Community benefits: Many entrepreneurs are active citizens who play an important role in society. This is not only about considering their businesses’ impacts on local communities and implementing health and safety management systems in line with DEG requirements. Entrepreneurs may also contribute to development by contributing to improving local infrastructure and actively engaging with local communities. The Development Effectiveness Rating appraises two levels:
- First, it assesses what risks a business implies for the local community, how those risks are managed, and how the community can appeal to the company.
- Second, it records the (financial) contributions a business makes to community development.
A Bangladeshi example
Adherence to international labour standards not only benefits employees, but employers too. This is evident, for example, at the DBL Group, a garments producer in Bangladesh, in which DEG has invested since 2004 (see article by Sabine Balk in D+C/E+Z e-Paper 2017/05, p. 13). The DBL Group is operating in a very competitive sector which is typically marked by harsh labour conditions. Nonetheless, the DBL Group has taken various measures that have significantly improved the working conditions for its workforce.
For instance, it has invested extensively in occupational safety to comply with international building and fire safety standards. Moreover, DBL employees can take advantage of the company’s fair-price shop, health-care centre and day-care service for young children. The wages DBL pays are above the national industry’s average. A range of programmes offers skills training. Female staff members benefit in particular. The company, in turn, benefits from greater efficiency, productivity and production quality. Absenteeism and staff fluctuation are reduced.
The Development Effectiveness Rating for the DBL Group highlights the following aspects:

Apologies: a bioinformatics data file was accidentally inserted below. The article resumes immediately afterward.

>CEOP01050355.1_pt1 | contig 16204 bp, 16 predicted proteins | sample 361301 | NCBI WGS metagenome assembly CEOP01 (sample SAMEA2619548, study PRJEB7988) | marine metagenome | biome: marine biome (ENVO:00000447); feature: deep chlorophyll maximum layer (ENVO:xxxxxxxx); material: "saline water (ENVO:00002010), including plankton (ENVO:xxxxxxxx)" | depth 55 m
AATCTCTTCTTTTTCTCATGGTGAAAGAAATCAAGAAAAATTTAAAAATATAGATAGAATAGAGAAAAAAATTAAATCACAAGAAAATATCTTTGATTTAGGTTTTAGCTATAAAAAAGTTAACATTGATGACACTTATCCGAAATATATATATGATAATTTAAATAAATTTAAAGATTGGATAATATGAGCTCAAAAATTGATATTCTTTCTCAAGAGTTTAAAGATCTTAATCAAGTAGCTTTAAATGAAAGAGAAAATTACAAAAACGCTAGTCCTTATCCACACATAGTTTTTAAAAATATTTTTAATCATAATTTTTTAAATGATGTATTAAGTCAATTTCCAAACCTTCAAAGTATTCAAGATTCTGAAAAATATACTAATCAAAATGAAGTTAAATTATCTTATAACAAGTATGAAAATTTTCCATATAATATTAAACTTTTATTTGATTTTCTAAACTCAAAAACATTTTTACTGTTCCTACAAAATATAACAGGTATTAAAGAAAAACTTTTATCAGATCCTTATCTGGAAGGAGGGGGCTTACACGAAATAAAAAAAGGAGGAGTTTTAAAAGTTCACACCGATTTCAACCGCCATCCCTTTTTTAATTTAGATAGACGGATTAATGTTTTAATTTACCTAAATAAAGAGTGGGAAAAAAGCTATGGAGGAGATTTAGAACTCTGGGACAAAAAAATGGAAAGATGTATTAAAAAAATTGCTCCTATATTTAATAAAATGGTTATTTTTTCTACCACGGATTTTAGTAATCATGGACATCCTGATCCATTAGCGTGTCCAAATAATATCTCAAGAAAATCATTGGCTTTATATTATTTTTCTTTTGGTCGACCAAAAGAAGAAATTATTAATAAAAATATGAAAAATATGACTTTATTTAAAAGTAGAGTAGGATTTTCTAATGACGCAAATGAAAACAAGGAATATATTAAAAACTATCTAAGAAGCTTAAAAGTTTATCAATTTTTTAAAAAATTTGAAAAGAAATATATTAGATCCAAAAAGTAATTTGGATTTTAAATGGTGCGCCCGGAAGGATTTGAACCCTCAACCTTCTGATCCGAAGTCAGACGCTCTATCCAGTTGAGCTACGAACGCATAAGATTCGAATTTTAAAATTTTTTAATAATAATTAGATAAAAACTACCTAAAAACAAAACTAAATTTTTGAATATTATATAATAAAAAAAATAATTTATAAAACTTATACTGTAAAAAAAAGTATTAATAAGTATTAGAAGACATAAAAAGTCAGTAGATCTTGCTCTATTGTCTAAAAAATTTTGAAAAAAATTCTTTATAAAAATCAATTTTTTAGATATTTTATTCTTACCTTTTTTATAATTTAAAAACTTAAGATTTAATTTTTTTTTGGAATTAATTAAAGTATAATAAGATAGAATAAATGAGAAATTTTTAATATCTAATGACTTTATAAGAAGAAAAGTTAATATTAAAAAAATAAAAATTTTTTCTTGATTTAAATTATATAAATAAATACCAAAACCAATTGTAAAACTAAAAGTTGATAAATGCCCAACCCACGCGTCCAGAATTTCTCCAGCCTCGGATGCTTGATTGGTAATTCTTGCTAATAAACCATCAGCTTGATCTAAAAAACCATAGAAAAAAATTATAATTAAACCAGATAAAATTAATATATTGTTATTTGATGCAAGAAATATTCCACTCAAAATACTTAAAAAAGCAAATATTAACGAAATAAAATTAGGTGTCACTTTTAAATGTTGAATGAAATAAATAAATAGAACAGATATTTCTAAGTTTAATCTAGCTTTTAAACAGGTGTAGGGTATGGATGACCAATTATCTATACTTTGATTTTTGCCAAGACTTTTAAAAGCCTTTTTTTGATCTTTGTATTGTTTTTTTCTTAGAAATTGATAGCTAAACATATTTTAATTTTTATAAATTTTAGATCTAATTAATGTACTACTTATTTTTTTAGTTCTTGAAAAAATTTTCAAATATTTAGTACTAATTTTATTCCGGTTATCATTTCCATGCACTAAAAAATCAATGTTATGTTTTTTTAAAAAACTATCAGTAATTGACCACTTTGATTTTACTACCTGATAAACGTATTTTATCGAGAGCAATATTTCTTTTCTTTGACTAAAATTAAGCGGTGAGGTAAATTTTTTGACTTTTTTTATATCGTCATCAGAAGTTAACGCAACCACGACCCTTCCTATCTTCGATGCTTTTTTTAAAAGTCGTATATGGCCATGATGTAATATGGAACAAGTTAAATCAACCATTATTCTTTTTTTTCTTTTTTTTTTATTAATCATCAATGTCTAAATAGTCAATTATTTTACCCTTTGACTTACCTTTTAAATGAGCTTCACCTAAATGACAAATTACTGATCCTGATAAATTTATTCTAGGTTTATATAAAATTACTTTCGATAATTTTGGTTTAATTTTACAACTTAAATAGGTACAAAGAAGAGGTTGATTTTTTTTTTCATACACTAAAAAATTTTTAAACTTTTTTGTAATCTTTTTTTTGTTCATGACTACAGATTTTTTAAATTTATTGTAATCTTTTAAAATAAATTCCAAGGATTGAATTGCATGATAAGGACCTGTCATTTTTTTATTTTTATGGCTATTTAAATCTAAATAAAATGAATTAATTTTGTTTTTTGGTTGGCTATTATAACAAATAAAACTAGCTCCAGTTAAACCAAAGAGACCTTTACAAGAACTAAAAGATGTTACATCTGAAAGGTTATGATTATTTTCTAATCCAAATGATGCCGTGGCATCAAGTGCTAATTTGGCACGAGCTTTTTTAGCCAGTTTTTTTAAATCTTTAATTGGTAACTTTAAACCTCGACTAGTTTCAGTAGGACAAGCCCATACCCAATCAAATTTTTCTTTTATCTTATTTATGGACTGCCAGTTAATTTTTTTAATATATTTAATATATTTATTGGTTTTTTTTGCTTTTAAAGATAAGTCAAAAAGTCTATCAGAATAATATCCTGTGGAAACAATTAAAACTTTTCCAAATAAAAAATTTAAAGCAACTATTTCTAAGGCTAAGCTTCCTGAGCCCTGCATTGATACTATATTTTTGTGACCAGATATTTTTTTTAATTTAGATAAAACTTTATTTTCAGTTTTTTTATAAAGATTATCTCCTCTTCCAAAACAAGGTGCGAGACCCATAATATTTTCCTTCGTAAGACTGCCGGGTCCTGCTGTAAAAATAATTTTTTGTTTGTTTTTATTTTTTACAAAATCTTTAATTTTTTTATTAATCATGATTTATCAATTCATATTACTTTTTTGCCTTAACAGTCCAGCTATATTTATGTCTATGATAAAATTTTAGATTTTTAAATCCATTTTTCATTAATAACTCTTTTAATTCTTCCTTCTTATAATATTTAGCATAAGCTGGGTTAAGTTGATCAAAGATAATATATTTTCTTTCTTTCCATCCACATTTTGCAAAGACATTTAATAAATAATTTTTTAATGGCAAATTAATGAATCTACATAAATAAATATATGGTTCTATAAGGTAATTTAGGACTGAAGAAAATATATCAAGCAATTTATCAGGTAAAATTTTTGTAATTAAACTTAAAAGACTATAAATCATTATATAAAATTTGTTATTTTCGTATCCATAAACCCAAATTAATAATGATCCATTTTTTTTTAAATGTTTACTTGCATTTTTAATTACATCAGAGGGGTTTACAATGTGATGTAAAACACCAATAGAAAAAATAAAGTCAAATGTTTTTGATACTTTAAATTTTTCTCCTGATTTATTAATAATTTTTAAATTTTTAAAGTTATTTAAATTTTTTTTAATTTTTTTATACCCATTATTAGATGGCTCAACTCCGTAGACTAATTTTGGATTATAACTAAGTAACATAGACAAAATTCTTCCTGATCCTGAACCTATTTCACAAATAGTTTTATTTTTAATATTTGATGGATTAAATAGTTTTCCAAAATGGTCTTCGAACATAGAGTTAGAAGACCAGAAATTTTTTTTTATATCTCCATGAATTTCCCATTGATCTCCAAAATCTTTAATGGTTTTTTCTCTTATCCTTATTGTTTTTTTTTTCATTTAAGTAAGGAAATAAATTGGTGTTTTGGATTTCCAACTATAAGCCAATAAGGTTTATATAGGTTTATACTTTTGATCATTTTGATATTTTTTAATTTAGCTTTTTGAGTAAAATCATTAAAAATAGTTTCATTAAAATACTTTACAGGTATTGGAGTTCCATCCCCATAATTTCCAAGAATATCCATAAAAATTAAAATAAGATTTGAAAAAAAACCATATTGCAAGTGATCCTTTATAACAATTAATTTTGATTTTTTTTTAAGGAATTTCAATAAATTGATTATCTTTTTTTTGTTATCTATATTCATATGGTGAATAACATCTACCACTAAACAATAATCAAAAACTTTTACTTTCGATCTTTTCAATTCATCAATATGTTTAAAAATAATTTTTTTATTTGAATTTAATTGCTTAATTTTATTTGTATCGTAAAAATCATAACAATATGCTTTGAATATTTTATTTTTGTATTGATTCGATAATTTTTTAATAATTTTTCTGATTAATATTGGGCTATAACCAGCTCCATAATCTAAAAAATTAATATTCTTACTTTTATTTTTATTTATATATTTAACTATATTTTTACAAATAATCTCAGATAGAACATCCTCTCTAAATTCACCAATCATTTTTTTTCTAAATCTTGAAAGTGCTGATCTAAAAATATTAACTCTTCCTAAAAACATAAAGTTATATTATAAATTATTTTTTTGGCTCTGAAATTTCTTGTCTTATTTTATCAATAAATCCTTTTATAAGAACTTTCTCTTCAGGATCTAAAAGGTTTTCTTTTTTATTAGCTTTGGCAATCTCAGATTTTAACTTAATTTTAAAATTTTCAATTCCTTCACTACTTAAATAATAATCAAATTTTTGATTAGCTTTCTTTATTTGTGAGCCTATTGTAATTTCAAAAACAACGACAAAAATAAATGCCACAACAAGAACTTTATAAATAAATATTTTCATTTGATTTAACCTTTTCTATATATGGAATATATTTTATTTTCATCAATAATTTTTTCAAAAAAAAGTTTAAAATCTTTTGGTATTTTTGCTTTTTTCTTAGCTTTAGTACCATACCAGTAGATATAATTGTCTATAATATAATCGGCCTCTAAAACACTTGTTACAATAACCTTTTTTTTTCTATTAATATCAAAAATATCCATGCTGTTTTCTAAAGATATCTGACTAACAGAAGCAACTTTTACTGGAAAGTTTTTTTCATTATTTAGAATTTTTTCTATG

- The company employs some 28,000 people in jobs that are commensurate with high labour standards. It is growing dynamically. Since cooperation with DEG started in 2004, the workforce has grown by 70 %. Moreover, the garments industry has a high potential of indirect employment. The DBL Group thus gets high ratings in the “decent jobs” category.
- The company generates local income worth around € 140 million a year. It therefore makes a major contribution to local resource mobilisation in a developing country with a rather low per-capita GDP.
- In the market and sector development field, the company deserves praise for innovation. For example, it uses cutting-edge dye technology.
- DBL complies with international environmental standards and has demonstrably increased its energy and resource efficiency. These are important achievements in the environmental stewardship category.
- The local community benefits considerably. In cooperation with international and local partners, the DBL Group is committed to community development and is contributing to food, education and health-care programmes.
Overall, the company is therefore rated “very good” in terms of its development impacts.
Transparent, motivating system
The Development Effectiveness Rating is innovative in the sense of assessing private-sector companies’ developmental impacts in regard to five result categories. In practice, DEG now documents the baseline for all investments (impacts on development prior to DEG investment) and compiles an ex-ante assessment (estimating the development impacts in five years). The on-going contributions of DEG-financed enterprises are reviewed annually, so changes in development impacts can be identified and supported. The rating also facilitates the analysis of an entire sector’s or region’s development.
Christiane Rudolph heads the DEG’s department for corporate strategy and development policy. She previously worked in the sustainability department.
DEG study on the DBL Group (in German):